60 inch clarifiction

If we can reach beyond the 60 " circle but limit that reach to 60" via software, and fit within the 28 x 38 foot print at measuring, will we pass inspection?

Our playing configuration would be limited to 60" but our arm could be pulled at inspection out further ?

I would tell you what the past ruleing on this (2008) was, but that’s irrelevant.

You should check the Q&A forum for this question or ask it yourself.

The 60 inch cylinder rule (see this thread for a discussion, since there is a mismatch in the dimensions in <R11>) applies during competition. You should ask for an official ruling about what will be required to pass inspection, but you only violate the rule if you exceed the cylinder dimension (whether that cylinder is 60 inches or 213.4 cm) during game play.

I dont have the reference handy, but my understanding is that the judges would measure what is physically possible, not how it is intended to be used. The example in the manual was specific to weight, but think it applies here as well. I’ll post the reference when i have a chance to look at the manual.

the way i look at it you must stay within the 60 inch cylinder the duration of the game. It doesnt matter how tall you a re but if you reach outside it they may notice and may disqualify you until you change it. I think it would be best for you just to try and stay within the limitations stated on pg. 9 of the robot section. hope that helps

The 60" cyl. volume is a rule relevant during game play, not an inspection point. Inspectors look for compliance to the inspection list. If they see a static condition on your bot that vilolates a robot rule, they will call it. If your bot is physically capable of breaking the 60" rule, they may give you a dire warning about it, but it is the field official’s job to determine if you broke the envelope. Part of their method of doing so may be to measure what it is capable of, and make a judgement on whether it happened. Obviously the best advice is to stay away from issue and not be capable of breaking the envelope, but that is a risk judgement you have to make.

This by no means confirms it for this year, but the same Cylinder Rule (70" though) was around in 2007 with the tubes, and 1511 had an arm that made the robot 93" diameter at one extension. It was programmed to stay within the cylinder, and in inspection they had us “run” the robot to verify it.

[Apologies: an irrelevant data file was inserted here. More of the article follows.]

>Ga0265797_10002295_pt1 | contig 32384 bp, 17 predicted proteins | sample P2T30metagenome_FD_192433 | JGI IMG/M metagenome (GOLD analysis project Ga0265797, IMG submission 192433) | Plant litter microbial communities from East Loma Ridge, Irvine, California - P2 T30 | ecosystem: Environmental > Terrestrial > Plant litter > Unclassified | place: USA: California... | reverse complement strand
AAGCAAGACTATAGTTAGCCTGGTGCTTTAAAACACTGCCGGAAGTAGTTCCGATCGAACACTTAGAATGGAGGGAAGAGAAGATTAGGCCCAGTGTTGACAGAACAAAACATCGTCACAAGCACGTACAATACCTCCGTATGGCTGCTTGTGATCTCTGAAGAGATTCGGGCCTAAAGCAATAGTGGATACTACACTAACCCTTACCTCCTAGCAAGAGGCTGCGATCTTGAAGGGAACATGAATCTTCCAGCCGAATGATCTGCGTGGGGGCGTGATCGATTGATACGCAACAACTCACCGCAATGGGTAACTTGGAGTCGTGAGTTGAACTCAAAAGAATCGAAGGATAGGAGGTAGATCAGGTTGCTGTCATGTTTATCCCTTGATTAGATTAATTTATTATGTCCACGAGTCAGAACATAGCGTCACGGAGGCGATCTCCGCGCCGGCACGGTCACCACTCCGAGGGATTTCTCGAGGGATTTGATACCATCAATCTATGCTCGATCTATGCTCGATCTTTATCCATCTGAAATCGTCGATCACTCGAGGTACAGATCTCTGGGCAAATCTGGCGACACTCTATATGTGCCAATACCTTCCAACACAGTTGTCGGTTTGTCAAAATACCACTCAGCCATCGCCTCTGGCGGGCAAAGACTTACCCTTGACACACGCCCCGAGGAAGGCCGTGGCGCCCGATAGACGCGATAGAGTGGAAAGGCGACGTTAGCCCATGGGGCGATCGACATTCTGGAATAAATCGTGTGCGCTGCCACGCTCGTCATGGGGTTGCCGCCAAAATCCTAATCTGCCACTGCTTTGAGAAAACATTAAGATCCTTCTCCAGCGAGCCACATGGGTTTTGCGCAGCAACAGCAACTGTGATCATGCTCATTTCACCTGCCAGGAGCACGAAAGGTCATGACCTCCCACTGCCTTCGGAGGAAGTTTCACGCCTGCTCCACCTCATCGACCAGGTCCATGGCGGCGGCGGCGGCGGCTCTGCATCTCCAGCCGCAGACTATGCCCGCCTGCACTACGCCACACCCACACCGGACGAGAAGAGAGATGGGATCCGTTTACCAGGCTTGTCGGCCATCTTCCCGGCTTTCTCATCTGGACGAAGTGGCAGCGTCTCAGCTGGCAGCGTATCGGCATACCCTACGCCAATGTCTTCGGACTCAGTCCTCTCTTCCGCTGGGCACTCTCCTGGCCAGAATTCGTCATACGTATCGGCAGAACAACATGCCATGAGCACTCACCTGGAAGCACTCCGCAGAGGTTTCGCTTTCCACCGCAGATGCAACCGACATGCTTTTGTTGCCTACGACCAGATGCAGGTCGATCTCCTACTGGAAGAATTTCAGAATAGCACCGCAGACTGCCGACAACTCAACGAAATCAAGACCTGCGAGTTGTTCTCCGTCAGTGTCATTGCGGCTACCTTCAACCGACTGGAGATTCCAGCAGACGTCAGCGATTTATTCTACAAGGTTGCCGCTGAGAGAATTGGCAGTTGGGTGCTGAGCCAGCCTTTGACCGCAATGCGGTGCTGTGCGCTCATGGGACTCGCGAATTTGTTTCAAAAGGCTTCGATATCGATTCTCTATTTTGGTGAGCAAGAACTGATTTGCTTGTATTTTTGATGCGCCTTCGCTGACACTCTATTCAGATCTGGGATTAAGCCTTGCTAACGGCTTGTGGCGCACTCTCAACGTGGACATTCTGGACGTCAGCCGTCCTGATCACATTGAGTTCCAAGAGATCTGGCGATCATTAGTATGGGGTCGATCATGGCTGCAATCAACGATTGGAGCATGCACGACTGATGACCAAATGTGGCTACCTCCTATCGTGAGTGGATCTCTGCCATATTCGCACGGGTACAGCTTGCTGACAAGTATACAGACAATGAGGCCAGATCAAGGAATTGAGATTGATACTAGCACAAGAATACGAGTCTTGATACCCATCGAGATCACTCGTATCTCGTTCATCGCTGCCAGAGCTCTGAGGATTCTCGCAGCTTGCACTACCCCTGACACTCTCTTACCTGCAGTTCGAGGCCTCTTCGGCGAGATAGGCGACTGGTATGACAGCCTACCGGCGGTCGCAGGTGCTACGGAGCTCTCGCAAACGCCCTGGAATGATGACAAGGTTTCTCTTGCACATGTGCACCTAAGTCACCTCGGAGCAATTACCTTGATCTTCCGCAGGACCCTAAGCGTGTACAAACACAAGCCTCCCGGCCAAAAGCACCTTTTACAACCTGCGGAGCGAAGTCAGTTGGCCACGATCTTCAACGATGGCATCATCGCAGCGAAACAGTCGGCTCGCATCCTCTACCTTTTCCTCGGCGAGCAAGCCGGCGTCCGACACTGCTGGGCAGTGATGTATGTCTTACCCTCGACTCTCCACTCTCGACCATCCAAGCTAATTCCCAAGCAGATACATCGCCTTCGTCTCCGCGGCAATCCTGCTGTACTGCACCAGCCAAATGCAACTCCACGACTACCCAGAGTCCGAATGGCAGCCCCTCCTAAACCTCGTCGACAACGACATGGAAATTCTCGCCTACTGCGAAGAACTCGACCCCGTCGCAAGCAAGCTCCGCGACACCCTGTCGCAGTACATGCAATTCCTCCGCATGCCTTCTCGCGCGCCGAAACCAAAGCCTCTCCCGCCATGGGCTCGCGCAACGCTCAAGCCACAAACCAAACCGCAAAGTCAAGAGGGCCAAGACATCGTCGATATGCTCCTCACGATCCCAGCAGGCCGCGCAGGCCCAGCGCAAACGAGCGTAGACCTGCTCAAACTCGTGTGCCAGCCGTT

We did have a potentiometer break in one of our matches so our arm accidentally extended outside the box and the referees called for a re inspection. We were fortunate we basically got that “warning” as they could have penalized us.

We realized from that we needed a back-up “Manual Mode” in which whenever the sensors might be broken we had full manual control so the programming didnt force us into positions where we would violate the rules. The drivers then had to be very careful to stay in configurations that we knew were “safe”.

So my “guess” is that yes your robot can be physically capable of going outside the 60" cylinder, as long as it does not during a match, but it is worth confirmation in the Q&A.

Just a clarification , please ? Does the rule mean a 60" radius eminating from the center of your robot, or a 30" radius ? I’m a little confused ( which doesn’t take too much, these days )

It means that at any time during the match, a theoretical 60 inch DIAMETER cylinder could be placed on the field such that it completely encapsulates your robot (in any of its configurations during the match). The cylinder does NOT need to be “centered” about some center of your robot.

One of our alumni made this drawing.
The outside rectangle is the bumper perimeter, the inside rectangle is the frame perimeter (assuming the 60" not metric). Hopefully it helps you visualize (and realize that 60" is SMALL.

I could be wrong but wasn’t it a 70" cube?

One could always gasp, make a smaller than maximum sized robot.:ahh:

Blending years in my head… 2008 was an 80" cylinder<R16>, 2007 was 72" width x 72" depth <R12> (both years we had 2 jointed arms).

Some new information: The rules have changed, we are now allowed an 84" cylinder.

See Team Update #1:


Even though the diameter has changed to 84" the method of inspection will remain the same. If your robot were designed that it could extend beyond the limit, you would be required to prove to an inspector that software is limiting the travel or extended size. The inspector would then notify the Head Ref who will watch your robot in action to be sure that the software or hardware limit is functioning as intended. The Head Ref can call for a re-inspect at any time to determine compliance or to recalibrate his(hers) vision.